This year’s Court History and Continuing Legal Education Symposium in the U.S. District Court, Southern District of Indiana will focus on one of the “most publicized and fascinating cases to come before the court in recent memory,” according to the District Court.
Sally Zweig, John Hoover and Indiana Court of Appeals Judge Ezra Friedlander, all who participated in the case as attorneys, will speak about their experiences Nov. 22 at “From Cyprus to Indy and the Judge in Between: The Cypriot Mosaics Case and Judge James E. Noland.” Retired Magistrate Judge Kennard P. Foster, who served as magistrate on the 1989 case, Autocephalous Greek-Orthodox Church of Cyprus v. Goldberg & Feldman Fine Arts Inc., will make remarks about it from his perspective.
The case involved a collection of 6th-Century mosaics that had been stolen from a church in Cyprus in the late 1970s and subsequently sold to a Carmel, Ind. art dealer. The ensuing litigation left Judge James E. Noland to grapple with issues of which, if any, foreign government had standing in the case; whether Indiana state law or Swiss law applied; if the claimants had practiced due diligence; and what guidelines, if any, he should recommend be used by future buyers of international artwork subject to American law.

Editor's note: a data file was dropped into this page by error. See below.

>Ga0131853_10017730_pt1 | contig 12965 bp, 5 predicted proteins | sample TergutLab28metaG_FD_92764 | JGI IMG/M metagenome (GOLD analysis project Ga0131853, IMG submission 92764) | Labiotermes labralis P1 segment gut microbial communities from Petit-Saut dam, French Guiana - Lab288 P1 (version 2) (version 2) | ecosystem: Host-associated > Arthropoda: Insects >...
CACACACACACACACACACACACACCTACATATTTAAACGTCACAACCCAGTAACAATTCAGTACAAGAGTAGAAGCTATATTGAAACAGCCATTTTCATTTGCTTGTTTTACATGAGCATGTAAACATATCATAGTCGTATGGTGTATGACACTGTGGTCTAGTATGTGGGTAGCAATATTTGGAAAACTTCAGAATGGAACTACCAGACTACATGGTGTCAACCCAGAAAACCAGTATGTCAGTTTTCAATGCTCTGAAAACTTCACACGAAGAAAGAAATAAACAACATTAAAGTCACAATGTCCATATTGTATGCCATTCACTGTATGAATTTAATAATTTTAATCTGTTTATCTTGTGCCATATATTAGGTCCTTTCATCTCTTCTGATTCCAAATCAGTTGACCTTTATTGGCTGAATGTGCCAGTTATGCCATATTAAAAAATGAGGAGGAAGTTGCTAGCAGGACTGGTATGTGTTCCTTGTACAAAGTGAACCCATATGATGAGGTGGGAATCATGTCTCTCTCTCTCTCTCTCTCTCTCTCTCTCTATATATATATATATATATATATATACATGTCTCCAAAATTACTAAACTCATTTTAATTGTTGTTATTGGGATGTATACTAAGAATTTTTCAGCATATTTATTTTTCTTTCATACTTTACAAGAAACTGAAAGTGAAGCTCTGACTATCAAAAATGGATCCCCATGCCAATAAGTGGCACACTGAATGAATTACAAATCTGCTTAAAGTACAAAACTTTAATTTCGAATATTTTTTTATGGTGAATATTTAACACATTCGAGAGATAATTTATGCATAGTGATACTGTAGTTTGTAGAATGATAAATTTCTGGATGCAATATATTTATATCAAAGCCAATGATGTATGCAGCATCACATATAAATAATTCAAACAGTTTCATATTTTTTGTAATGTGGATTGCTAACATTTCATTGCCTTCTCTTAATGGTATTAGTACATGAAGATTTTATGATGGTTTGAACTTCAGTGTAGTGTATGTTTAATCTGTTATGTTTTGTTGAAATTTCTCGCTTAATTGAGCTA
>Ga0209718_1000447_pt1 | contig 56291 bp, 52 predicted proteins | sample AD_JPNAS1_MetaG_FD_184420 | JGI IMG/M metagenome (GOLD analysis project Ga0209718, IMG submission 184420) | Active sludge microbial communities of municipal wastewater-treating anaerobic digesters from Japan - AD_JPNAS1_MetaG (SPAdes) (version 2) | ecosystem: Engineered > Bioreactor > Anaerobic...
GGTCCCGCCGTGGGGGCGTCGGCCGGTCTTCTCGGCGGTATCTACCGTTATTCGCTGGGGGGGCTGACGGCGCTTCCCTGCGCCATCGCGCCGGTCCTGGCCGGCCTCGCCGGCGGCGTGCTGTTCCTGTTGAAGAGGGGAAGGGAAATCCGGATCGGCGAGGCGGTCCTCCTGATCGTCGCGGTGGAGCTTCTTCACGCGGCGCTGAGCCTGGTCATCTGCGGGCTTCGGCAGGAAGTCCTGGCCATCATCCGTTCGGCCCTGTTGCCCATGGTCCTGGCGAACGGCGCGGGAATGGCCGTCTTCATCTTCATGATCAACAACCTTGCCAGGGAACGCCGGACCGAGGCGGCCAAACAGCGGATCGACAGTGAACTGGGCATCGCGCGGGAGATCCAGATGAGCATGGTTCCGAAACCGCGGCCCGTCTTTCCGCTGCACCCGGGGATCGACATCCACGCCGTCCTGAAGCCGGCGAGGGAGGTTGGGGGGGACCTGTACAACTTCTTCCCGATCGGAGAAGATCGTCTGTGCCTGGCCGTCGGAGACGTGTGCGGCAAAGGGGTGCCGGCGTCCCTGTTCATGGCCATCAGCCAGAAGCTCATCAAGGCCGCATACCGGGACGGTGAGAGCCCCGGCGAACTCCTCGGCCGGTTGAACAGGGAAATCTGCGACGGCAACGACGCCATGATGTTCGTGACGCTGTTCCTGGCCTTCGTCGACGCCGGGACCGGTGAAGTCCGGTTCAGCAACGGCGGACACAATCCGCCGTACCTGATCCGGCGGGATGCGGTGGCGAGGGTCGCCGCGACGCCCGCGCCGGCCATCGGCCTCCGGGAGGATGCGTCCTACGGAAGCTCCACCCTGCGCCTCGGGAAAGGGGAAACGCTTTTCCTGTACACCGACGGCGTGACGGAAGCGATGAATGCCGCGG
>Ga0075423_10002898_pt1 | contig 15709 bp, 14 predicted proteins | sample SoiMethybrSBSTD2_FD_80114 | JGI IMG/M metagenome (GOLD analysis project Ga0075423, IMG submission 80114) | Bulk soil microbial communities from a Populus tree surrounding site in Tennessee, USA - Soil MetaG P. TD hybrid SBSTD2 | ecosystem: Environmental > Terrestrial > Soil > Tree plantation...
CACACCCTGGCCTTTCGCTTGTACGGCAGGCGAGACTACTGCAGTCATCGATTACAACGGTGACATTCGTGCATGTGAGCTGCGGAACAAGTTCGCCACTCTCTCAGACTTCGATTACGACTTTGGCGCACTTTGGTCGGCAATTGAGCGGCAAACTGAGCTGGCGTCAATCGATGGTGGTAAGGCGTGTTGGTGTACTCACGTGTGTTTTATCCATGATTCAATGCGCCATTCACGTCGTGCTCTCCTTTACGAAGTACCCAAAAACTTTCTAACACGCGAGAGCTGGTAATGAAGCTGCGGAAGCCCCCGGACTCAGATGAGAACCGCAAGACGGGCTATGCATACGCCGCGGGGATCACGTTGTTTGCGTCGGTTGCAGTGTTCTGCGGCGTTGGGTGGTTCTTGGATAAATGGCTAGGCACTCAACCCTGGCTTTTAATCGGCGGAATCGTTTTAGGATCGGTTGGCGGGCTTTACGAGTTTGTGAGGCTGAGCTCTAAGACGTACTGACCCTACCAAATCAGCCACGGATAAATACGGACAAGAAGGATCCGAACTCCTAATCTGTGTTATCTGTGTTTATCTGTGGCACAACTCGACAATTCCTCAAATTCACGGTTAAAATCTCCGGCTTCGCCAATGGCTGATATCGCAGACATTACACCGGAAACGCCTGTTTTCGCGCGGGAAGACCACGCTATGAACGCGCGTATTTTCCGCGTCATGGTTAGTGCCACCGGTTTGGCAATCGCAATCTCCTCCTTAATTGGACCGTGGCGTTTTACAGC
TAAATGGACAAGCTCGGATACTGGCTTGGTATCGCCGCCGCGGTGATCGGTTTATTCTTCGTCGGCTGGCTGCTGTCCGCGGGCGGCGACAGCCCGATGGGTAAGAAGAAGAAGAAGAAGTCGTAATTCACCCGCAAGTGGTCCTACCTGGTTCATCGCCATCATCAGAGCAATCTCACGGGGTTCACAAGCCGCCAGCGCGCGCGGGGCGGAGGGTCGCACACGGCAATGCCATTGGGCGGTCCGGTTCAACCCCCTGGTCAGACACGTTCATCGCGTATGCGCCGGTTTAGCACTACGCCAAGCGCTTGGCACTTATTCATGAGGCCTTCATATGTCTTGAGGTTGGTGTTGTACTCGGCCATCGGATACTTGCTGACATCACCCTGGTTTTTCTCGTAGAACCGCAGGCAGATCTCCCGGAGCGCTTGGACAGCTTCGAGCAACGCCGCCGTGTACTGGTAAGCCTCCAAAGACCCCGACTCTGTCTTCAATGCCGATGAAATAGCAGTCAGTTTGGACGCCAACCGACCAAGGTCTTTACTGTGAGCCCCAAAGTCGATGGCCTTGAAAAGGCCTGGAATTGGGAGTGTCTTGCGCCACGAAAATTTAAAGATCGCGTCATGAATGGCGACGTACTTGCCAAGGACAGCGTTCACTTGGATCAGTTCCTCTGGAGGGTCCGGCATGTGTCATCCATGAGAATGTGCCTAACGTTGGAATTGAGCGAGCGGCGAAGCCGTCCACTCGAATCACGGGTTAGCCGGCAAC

The final hour will feature a roundtable discussion about the life and career of Noland, with 7th Circuit Judge John D. Tinder moderating the panel consisting of U.S. Judges Sarah Evans Barker and Larry J. McKinney and assistant U.S. attorney Jill Julian, a former law clerk to Noland.
Registration is $50 for non-members of the court’s Historical Society; members of the Historical Society receive a complimentary registration. Space is limited. It will be held from 1 to 4:30 p.m. in the Hon. S. Hugh Dillin Memorial courtroom, Room 243, in the Birch Bayh Federal Building and U.S. Courthouse, 46 E. Ohio St., Indianapolis.
RSVP by Nov. 15 to Denise Fort at . For more information, contact Doria Lynch at or 317-229-3729.